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Analytical upscaled models that can describe the depletion of dense nonaqueous phase liquids (DNAPLs) and the associated mass discharge are a practical alternative to computationally demanding and data-intensive multiphase numerical simulators. A major shortcoming of most existing upscaled models is that they cannot reproduce the nonmonotonic, multistage effluent concentrations often observed in experiments and numerical simulations. Upscaled models that can produce multistage concentrations either require calibration, which increases the cost of applying them in the field, or use dual-domain conceptual models that may not apply for spatially complex source zones. In this study, a new upscaled model is presented that can describe the nonmonotonic, multistage average concentrations emanating from complex DNAPL source zones. This is achieved by explicitly considering the temporal evolution of three source zone parameters, namely source zone projected area, the average of local-scale DNAPL saturations, and the average of local-scale aqueous relative permeability, without using empirical parameters. The model is evaluated for two real and twelve hypothetical centimeter-scale complex source zones. The proposed model captures the temporal variations in concentrations better than an empirical model and a dual-domain ganglia- to-pool ratio model. The results provide evidence that effluent concentrations downgradient of DNAPL source zones are controlled by the evolution of the aforementioned macroscopic parameters. This knowledge can be useful for the interpretation of field observations of effluent concentrations downstream of DNAPL source zones, and for the development of predictive upscaled models. Advances in DNAPL characterization techniques are needed to quantify these macroscopic parameters that can be used to guide DNAPL remediation efforts.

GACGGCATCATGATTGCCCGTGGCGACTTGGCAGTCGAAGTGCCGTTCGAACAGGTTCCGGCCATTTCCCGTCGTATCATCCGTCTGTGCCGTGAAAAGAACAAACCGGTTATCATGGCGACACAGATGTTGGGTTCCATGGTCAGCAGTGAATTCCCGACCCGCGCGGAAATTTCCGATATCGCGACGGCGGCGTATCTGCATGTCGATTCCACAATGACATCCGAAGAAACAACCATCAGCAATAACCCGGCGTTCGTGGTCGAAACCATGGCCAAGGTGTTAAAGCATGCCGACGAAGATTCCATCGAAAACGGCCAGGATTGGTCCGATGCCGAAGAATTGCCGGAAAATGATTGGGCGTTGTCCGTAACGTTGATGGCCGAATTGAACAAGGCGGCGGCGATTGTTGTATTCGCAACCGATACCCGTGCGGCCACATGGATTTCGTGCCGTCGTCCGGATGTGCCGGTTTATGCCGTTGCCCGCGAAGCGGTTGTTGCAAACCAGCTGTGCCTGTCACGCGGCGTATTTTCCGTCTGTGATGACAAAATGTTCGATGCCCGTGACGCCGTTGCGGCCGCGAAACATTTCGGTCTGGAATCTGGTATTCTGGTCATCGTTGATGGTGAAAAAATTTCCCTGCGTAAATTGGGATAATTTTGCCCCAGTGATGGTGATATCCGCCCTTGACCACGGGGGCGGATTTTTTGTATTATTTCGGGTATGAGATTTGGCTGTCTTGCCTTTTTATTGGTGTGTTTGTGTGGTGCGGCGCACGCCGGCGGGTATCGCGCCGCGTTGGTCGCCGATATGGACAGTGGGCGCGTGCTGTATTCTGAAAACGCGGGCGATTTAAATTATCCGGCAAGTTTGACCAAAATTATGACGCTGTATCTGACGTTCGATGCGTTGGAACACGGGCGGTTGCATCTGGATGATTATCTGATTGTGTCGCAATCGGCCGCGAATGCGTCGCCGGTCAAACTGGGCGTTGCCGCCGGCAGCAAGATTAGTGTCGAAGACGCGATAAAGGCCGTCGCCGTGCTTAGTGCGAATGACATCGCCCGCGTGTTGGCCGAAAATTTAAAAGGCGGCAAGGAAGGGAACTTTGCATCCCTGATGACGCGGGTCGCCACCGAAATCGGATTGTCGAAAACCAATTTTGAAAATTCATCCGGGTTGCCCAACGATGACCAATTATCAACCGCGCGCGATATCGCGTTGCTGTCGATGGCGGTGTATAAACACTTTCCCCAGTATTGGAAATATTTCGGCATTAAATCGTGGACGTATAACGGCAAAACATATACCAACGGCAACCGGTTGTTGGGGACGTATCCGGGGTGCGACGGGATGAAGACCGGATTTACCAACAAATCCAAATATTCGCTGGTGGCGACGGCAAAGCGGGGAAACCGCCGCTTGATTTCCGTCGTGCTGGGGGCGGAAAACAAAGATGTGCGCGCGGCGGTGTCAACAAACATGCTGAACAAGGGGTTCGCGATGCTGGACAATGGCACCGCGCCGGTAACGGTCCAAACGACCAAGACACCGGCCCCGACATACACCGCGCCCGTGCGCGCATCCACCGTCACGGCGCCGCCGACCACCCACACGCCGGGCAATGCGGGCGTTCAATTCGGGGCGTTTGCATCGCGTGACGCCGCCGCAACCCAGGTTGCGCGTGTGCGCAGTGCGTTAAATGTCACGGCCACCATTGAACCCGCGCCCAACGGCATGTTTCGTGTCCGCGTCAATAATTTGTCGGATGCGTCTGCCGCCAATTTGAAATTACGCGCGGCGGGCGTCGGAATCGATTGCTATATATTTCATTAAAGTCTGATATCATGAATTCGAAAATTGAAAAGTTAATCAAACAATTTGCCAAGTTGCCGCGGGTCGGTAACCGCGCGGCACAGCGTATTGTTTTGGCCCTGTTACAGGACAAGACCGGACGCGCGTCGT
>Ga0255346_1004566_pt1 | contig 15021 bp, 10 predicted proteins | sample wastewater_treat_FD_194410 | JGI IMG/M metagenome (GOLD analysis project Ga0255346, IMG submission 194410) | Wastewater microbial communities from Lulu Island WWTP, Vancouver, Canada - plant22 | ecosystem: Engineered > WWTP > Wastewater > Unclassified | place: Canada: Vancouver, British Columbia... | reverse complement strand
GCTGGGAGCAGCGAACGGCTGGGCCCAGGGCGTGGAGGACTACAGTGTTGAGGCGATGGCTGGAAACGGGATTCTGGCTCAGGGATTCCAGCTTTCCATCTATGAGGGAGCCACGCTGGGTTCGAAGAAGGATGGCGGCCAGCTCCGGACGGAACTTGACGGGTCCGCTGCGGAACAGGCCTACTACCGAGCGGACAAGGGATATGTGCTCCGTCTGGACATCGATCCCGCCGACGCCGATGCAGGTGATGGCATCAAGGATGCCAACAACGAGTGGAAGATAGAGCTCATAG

Copyright 2014 American Geophysical Union